Deep currents of cultural change are having an effect on the medical profession, beginning with gradual decreases in membership numbers in county, state, and national organizations that influence education, training, policy making in the health care sector, and political lobbying, and with gradual increases in membership numbers in specialty organizations that provide educational materials and meeting venues for physicians to remain current in their specialties and to develop and maintain professional relationships. Concurrent with the demographic changes, medical professionalism has become a growing movement to organize accepted professional behaviors into ten commitments, two of which, improving access to care and just distribution of finite resources, are consistent with Russell L. Gruen's concept of civic mindedness. There are also increasing numbers of physician-activists who are emphasizing the need for greater civic engagement. Medical institutions have the opportunity to build on these commitments to inculcate strong social skills and civic attitudes and behaviors at all levels of education, training, and medical practice for the betterment of patients and for the greater public health of the community and the country.
Knowing is not enough; we must apply. Willing is not enough; we must do.—Goethe
Physicians have a long tradition of civic engagement, providing thoughtful opinion and leadership to the community at large. Yet, surprisingly little is actually known about the process by which this develops, thus this special issue, edited by my Tufts colleague political scientist Eitan D. Hersh.
The deep currents of cultural change are beginning to leave their mark on the medical profession. For centuries, physicians have been relatively homogeneous in makeup: white, male, favored economically, and privileged, both professionally and socially. More recently, while the economics continue to favor the profession, the demographics have been shifting, and privilege is yielding to lessened paternalistic and more egalitarian pressures. Of particular interest, however, are the political lines that are brightening and the civility that is fraying. In this essay, I offer a highly personal view of the forces at play and thoughts about expected future directions.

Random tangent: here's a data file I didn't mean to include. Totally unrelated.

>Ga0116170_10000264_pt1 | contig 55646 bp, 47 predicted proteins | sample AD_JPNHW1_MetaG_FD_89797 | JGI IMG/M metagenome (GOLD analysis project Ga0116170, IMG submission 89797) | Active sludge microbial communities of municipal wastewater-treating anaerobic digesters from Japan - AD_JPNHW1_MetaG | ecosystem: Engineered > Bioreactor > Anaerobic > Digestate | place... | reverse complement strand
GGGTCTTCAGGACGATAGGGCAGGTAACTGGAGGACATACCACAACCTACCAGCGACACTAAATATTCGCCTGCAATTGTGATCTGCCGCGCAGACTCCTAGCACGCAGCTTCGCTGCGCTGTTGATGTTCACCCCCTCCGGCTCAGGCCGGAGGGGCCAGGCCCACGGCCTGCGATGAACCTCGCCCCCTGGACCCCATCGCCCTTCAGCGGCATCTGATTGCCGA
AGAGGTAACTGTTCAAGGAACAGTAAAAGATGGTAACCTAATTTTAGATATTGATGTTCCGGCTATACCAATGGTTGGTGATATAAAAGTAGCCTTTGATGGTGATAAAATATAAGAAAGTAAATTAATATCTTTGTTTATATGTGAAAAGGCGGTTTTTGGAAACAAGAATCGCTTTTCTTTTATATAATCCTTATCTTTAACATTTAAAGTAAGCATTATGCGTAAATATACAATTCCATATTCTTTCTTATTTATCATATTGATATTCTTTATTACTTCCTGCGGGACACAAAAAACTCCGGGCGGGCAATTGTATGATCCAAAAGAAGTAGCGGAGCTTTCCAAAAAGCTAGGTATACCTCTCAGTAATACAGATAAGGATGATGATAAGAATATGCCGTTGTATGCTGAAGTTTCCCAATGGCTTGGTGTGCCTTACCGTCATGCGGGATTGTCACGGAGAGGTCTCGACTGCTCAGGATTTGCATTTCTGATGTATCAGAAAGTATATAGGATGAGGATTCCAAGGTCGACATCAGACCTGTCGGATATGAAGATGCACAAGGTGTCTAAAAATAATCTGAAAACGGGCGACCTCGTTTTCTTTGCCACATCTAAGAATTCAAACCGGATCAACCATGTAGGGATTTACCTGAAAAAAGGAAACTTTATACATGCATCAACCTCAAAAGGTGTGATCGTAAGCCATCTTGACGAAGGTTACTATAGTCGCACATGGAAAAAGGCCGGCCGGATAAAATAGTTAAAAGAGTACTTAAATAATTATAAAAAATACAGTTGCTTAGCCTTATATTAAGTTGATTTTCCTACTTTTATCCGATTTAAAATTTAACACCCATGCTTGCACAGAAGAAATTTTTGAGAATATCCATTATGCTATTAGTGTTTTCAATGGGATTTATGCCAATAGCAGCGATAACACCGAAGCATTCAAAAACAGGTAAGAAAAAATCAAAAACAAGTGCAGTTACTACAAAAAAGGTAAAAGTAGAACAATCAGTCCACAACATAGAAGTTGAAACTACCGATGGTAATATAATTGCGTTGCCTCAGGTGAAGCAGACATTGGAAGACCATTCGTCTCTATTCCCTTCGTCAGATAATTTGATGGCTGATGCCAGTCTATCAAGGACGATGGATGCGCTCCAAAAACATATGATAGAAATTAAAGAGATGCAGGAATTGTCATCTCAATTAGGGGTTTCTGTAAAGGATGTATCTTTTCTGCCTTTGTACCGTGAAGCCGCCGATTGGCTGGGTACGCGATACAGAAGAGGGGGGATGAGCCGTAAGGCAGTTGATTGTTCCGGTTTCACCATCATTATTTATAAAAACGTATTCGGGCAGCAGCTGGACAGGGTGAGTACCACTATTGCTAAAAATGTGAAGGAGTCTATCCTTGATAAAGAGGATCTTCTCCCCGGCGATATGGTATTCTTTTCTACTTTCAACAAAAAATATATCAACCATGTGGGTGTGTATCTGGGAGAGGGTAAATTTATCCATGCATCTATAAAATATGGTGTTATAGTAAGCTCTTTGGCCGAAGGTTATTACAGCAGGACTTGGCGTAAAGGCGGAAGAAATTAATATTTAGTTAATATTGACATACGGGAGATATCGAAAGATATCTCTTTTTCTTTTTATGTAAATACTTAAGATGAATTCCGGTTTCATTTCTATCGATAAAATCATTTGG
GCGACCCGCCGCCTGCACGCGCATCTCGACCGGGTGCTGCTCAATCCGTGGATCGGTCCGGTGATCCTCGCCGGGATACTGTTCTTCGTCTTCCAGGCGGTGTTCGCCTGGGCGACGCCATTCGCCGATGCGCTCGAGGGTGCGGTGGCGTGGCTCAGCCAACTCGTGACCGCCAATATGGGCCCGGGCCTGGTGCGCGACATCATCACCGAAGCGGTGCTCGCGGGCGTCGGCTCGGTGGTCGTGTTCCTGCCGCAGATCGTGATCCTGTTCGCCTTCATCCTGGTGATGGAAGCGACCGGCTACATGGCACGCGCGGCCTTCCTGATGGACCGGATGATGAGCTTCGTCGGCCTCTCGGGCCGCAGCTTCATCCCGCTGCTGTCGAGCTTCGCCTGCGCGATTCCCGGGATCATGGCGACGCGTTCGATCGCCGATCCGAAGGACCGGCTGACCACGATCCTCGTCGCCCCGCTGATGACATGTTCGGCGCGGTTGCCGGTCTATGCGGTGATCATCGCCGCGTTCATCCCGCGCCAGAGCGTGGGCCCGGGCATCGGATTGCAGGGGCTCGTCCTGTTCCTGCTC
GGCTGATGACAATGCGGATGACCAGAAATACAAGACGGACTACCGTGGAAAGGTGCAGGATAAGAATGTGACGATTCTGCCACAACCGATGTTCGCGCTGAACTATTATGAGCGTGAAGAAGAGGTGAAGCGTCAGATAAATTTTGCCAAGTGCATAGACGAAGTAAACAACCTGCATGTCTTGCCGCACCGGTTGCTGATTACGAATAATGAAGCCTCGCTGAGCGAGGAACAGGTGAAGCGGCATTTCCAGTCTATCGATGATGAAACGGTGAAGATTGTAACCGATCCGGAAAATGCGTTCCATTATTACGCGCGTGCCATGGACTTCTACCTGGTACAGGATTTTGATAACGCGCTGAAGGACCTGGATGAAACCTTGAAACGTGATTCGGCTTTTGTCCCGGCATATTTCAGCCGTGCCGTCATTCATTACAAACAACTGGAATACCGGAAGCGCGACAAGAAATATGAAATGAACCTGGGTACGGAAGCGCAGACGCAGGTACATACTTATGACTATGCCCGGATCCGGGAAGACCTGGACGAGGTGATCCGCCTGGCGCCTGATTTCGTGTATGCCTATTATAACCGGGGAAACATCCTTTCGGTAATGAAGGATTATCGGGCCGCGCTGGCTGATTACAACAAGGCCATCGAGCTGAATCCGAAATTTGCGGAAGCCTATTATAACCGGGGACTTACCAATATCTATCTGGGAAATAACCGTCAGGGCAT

The modern era of medical education and training can be traced to the Flexner Report of 1910 that firmly placed the American and Canadian systems on a solid biomedical footing (Duffy 2011). It soon led to standardized curricula and more gradually to a collection of shared beliefs and practices among physicians. It also shifted the focus of clinical training from the community of private practitioners to the university (Starr 1982: 123).
Three distinct sets of professional activities have evolved over the twentieth century that concern the medical profession, beginning with medical education, proceeding through training and into professional life:
License to practice: Medical students and physicians in training must pass multistep exams administered by the Federation of State Medical Boards that they may use to apply for a license to practice medicine in each state of interest. Physicians must maintain each separate state license by complying with requirements for continuing medical education and by paying periodic fees.
Organized medicine: County, state, and national medical organizations that cut across medical specialties have grown into highly functional organizations that have supported and influenced the course of medical education and training, policy making in the health care sector, and political lobbying.
Specialty activities: A complex system of specialized, multiyear residency training programs has gradually evolved, conducted primarily at academic medical centers, comprising 24 specialties and 119 subspecialties (American Board of Medical Specialties n.d.). The practitioner who completes the requisite training and passes the exam for a specialty is recognized as a diplomate certified in the examined specialty (or subspecialty). Hospitals, clinics, and other business entities that provide patient care often require diplomate status to practice a specialty in their facilities. Many specialty boards require periodic reexamination. Specialists usually maintain membership in separate specialty organizations (usually identified as colleges, academies, or societies), publish in their specialty journals, and attend local, regional, and national meetings to remain current in the knowledge base and to develop and maintain professional relationships.
Although the practice of medicine is expressly focused on the individual patient, as practiced since ancient times and codified in ethical codes, it is at the specialty level that more long-term, population-level, strategic goals are advocated, sought, undertaken, and lobbied. It is at this level that stress lines become especially evident.